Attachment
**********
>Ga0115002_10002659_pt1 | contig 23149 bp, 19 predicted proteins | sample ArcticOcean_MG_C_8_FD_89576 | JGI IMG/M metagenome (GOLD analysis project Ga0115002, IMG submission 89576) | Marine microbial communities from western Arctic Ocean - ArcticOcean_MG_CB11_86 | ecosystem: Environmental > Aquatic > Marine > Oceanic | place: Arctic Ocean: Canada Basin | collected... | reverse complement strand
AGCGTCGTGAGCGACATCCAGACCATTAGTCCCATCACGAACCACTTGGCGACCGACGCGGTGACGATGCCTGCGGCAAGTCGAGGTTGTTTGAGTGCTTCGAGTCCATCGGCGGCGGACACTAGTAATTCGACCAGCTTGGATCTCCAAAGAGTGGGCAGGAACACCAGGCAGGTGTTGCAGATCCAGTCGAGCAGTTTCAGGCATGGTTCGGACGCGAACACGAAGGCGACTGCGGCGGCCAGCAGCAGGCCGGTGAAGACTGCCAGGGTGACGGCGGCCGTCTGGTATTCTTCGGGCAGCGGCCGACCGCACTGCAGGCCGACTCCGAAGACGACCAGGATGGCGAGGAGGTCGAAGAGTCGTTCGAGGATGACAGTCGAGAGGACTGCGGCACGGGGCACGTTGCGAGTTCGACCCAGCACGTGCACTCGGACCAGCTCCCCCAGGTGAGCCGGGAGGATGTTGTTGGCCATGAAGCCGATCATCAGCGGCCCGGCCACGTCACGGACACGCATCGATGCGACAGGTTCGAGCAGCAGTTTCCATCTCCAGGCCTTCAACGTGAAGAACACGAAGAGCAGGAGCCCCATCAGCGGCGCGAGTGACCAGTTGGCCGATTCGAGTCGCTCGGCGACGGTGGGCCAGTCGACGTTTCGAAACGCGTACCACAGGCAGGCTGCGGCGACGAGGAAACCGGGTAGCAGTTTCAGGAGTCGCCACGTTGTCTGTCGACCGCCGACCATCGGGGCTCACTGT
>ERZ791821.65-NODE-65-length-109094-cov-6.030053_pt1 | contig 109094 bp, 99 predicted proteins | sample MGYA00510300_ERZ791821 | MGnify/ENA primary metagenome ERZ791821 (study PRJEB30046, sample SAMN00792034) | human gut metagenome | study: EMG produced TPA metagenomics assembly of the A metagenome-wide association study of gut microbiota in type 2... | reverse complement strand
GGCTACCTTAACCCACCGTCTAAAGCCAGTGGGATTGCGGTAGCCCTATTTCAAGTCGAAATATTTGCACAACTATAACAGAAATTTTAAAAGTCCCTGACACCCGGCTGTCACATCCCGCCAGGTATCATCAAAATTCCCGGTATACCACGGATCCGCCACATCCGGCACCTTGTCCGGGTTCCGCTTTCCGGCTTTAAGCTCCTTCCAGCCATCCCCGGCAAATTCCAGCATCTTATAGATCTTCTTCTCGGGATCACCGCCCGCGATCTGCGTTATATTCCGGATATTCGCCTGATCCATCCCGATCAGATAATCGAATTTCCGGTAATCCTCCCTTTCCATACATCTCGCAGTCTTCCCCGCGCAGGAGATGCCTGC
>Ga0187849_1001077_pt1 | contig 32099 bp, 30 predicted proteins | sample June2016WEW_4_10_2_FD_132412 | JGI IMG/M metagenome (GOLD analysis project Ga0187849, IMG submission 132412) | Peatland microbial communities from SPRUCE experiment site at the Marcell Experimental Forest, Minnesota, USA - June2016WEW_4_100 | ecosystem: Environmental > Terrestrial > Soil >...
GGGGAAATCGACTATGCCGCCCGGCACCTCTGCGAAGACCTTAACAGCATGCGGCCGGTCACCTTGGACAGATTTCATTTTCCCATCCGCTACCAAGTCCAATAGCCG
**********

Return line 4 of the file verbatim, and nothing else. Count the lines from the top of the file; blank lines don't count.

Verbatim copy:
GGCTACCTTAACCCACCGTCTAAAGCCAGTGGGATTGCGGTAGCCCTATTTCAAGTCGAAATATTTGCACAACTATAACAGAAATTTTAAAAGTCCCTGACACCCGGCTGTCACATCCCGCCAGGTATCATCAAAATTCCCGGTATACCACGGATCCGCCACATCCGGCACCTTGTCCGGGTTCCGCTTTCCGGCTTTAAGCTCCTTCCAGCCATCCCCGGCAAATTCCAGCATCTTATAGATCTTCTTCTCGGGATCACCGCCCGCGATCTGCGTTATATTCCGGATATTCGCCTGATCCATCCCGATCAGATAATCGAATTTCCGGTAATCCTCCCTTTCCATACATCTCGCAGTCTTCCCCGCGCAGGAGATGCCTGC